Another measure of performance often analyzed is cost savings [25,32,33]. A report by Boston Consulting Group and Telenor, for example, analyzed the role of mHealth in homecare for the elderly [34]. According to this report, costs savings for caring for the elderly varied in three different countries, with amounts ranging from €1.25 billion in Denmark to €2.4 billion in Sweden.

Other studies have shown that mHealth may make patient assessment more straightforward and less time consuming [17,35,36]. Some studies examined mHealth’s performance with respect to improvements in medical treatment adherence rates [37,38] and consequent re-hospitalization rates [39-41]. Other papers studied the quality of service [42-44], but they often had a specific and narrow scope of mHealth use (eg, mHealth offers patients improved mobility and comfort thanks to wireless technology) [45]. Some papers analyzed mHealth’s performance by looking at the enhanced monitoring of patients that also led to better disease management [46].

Using mobile technologies to collect up-to-date data can help patients regain functional independence and help hospitals determine the appropriate length of stay for a patient [47] and thus help cut the cost of hospitalization [25]. Finally, some studies have shown that health care communities created via mHealth can enhance quality of life by providing peer support, whereby patients are able to exchange opinions with regard to a certain drug, physician, therapy, or share personal experiences [27,48].

Discussion of Findings

Although there is not necessarily a common assessment of the measures of performance to be found in literature, they can be grouped into main dimensions based on other studies assessing innovation and technological innovations [49,50]. For instance, papers that measured performance in terms of the quality of information, cost savings, and time savings actually focused on efficiency measures [21]. Other studies related to effectiveness [39,51], and some of these focused on dimensions of organizational performance from the health care provider’s viewpoint. In particular, the focus was on cutting re-hospitalization rates or other indirect effects associated with improved integration of health care. With regard to effectiveness, another limited body of research focused on quality of service. Finally, very few papers analyzed clinical effectiveness in public health [26] and the role of mHealth for enhancing quality of life [26].

In particular, research considering quality of life focused on a single dimension, that is, enhancing the social relationships of patients. However, quality of life was typically associated with other dimensions, like a person’s physical health, psychological state, level of independence, personal beliefs, and local environment [52].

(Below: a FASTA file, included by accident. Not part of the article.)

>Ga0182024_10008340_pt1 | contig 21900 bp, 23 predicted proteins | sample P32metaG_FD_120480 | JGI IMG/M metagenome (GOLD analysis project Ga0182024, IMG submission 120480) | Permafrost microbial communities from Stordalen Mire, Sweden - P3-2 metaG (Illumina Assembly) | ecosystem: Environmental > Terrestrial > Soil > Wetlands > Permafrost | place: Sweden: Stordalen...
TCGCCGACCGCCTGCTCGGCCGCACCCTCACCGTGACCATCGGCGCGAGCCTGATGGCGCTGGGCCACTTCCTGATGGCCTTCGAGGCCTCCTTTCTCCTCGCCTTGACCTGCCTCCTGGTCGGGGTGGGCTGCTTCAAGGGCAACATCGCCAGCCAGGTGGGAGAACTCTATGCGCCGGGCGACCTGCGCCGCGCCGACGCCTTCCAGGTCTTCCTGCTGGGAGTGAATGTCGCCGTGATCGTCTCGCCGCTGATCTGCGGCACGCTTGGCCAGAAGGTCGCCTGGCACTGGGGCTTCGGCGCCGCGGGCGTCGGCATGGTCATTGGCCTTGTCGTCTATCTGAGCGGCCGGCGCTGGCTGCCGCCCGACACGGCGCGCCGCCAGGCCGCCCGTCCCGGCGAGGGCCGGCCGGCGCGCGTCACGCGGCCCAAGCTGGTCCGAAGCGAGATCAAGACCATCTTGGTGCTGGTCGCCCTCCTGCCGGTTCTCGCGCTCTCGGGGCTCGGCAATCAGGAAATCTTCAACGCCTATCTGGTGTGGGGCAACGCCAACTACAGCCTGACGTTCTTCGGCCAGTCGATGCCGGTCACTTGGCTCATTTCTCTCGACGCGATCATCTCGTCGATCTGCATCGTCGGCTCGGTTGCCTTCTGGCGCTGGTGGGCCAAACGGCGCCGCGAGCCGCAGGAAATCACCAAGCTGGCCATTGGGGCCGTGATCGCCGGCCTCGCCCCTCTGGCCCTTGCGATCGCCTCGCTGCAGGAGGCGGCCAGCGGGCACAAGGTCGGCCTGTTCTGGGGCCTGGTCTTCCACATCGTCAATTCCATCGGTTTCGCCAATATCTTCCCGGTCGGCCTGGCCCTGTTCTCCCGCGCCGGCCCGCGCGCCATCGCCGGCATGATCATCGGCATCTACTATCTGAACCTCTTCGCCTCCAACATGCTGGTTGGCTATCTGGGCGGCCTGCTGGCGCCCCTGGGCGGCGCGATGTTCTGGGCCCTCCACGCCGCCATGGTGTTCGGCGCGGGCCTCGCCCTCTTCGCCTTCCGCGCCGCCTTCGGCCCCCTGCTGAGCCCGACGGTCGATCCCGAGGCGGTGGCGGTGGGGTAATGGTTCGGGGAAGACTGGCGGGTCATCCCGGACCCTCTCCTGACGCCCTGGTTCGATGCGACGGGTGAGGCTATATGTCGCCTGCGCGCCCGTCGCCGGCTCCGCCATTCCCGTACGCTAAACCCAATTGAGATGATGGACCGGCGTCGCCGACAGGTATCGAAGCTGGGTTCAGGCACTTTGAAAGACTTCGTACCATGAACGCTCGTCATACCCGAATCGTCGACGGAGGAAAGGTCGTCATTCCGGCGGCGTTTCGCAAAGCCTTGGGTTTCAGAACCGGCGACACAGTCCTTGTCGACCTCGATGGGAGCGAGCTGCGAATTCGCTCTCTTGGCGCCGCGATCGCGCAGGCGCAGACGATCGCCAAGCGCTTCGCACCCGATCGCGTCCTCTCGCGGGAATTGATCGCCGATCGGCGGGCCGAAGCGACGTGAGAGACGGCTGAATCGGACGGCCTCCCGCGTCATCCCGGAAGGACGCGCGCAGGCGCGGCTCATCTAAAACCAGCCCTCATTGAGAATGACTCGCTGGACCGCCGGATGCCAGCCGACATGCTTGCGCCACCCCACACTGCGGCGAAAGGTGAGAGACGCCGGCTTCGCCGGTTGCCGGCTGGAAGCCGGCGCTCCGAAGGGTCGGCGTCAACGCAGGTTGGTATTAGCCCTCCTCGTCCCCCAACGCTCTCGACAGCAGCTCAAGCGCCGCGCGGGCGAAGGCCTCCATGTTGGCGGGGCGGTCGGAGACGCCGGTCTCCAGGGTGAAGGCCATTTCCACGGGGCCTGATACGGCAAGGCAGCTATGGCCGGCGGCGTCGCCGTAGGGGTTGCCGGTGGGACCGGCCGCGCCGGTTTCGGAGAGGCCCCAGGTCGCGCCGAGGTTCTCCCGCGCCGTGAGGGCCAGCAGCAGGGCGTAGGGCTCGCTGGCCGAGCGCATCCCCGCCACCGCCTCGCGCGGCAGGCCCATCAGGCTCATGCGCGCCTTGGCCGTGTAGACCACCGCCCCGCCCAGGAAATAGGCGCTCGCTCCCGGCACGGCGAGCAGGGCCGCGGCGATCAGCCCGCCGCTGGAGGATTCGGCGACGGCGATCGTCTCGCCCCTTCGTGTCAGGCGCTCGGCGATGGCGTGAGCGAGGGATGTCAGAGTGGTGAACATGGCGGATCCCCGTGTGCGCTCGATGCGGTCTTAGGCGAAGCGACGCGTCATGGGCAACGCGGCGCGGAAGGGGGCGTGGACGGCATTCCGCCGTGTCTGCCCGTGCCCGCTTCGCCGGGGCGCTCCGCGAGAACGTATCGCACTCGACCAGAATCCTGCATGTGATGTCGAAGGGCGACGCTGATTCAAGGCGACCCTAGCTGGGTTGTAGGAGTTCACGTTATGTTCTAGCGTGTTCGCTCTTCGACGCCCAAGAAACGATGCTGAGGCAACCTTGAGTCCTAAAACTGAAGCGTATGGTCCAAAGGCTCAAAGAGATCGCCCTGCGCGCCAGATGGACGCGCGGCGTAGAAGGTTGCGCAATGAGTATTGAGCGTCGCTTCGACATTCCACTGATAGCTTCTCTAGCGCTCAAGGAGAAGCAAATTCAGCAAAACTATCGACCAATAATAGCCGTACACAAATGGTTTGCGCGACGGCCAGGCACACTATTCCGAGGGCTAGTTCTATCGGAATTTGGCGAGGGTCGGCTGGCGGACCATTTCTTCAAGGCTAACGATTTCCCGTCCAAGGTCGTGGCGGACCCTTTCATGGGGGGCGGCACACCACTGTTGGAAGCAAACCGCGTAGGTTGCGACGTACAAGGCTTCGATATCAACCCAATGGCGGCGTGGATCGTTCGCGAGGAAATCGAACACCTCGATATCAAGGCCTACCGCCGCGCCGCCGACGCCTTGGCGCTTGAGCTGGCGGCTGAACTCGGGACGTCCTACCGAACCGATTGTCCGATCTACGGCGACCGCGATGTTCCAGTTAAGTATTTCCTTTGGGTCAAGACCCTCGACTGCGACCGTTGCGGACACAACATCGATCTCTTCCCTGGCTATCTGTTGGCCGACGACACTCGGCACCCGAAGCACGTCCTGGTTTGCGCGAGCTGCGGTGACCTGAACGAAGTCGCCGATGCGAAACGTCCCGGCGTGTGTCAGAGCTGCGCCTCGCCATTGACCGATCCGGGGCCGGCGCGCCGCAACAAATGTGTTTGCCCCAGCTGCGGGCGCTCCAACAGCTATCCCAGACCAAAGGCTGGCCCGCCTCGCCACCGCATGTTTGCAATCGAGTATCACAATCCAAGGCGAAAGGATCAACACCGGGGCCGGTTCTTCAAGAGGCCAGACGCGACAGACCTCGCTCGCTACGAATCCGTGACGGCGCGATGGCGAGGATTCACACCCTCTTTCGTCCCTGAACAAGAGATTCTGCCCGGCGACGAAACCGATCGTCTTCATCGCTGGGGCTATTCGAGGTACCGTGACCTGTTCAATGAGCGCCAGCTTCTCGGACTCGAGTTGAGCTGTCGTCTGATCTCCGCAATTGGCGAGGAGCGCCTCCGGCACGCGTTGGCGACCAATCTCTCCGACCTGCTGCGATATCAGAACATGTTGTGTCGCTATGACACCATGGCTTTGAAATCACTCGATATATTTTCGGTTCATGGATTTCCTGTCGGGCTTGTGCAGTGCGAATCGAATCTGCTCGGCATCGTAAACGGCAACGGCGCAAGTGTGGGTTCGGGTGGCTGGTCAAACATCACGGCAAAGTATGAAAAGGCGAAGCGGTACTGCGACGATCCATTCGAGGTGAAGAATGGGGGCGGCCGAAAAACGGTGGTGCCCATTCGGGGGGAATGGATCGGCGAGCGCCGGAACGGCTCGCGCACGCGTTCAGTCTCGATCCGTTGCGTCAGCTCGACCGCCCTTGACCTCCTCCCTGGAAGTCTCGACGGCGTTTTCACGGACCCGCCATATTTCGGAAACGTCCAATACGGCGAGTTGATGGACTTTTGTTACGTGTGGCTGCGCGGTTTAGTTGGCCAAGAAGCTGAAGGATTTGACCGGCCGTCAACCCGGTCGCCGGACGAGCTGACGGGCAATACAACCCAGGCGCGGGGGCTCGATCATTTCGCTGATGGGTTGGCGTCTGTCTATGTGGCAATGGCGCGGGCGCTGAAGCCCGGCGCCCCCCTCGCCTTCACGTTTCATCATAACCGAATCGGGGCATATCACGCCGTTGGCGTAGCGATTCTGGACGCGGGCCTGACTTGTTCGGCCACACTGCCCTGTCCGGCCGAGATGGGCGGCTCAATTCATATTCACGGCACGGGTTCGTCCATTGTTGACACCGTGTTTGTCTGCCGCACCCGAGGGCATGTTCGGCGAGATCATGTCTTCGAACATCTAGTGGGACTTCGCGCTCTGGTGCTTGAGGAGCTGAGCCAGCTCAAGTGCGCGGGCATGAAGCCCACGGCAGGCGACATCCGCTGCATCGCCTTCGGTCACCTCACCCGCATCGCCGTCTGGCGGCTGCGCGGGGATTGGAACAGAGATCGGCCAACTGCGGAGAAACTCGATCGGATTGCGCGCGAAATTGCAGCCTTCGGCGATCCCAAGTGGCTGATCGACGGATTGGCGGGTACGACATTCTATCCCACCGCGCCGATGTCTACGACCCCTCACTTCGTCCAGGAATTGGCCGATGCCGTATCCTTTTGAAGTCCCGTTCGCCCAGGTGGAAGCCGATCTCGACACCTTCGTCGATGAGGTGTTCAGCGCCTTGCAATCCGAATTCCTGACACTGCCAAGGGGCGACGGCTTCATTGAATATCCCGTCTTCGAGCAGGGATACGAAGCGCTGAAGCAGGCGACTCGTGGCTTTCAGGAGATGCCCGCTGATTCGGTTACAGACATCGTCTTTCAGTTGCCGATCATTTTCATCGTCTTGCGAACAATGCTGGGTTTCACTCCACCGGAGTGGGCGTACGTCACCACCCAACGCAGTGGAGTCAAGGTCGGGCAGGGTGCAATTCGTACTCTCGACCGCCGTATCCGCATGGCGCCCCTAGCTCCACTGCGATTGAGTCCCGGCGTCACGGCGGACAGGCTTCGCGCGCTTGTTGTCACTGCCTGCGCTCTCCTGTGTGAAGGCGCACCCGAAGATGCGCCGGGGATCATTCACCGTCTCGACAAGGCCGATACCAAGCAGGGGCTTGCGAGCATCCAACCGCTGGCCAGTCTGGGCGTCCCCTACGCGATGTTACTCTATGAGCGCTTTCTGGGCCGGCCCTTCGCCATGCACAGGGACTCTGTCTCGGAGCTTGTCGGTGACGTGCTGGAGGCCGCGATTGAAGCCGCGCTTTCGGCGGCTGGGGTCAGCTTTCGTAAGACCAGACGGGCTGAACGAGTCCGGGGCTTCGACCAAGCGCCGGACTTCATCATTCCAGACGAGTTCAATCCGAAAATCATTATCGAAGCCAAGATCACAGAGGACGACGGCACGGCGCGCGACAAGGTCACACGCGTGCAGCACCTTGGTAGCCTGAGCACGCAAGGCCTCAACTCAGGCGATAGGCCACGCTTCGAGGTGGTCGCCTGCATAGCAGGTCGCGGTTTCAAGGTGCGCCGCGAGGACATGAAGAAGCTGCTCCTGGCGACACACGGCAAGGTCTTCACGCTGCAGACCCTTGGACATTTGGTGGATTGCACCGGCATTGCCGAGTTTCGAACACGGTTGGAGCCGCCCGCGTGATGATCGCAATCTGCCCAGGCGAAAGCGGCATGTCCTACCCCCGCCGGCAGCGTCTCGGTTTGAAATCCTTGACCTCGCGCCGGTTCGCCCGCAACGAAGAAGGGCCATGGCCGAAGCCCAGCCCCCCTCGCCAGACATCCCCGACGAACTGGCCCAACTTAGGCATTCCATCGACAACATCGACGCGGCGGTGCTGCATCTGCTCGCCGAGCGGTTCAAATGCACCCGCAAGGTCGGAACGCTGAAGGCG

Performance of mHealth in Cancer Care

We subsequently studied papers assessing the performance of mHealth in cancer supportive care. Unfortunately, there were very few papers on this important care process (5.6% of total papers, 6 papers), and so we extended our analysis to include all papers assessing mHealth’s performance in cancer care. These studies were mainly empirical, and most of them identified similar measures of performance (Figure 5).

First, the dimensions discussed above must be defined [53]. The framework consists of four performance dimensions: efficiency and effectiveness, which are output measures, and clinical effectiveness and quality of life, which are outcome measures.

Efficiency focuses on the evaluation of mHealth in terms of quality of information, time saving, and cost savings. Effectiveness is related to the contribution that mHealth gives to the process of integration and improvement of patient care processes, evaluated from the health care provider’s perspective. To this extent, this dimension can be divided into two measures, namely organizational performance and quality of service.

Clinical effectiveness deals with the evaluation of the effects produced on clinical activities, such as improvements in the adherence rate to medical treatment. Finally, quality of life measurements refer to the evaluation of mHealth in terms of physical and psychological state.

Figure 6 shows the different measures of performance of mHealth in cancer care grouped by these dimensions.

Figure 5. mHealth performance in cancer and cancer supportive care: empirical studies.
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Figure 6. Dimensions and measures of mHealth performance in cancer care.
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Most papers focused on better quality information with respect to efficiency [4,54]. A 2001 study, for example, found that many clinical procedures relating to patient management are repetitive and Workflow Management Systems for oncology can automate these repeated activities by using mobile applications to transfer data services, like remote monitoring. Workflow implies the automation of business processes in order to promote the transition of information within the organization and can enable health care institutions to transform large amounts of medical data into contextually relevant clinical information [28].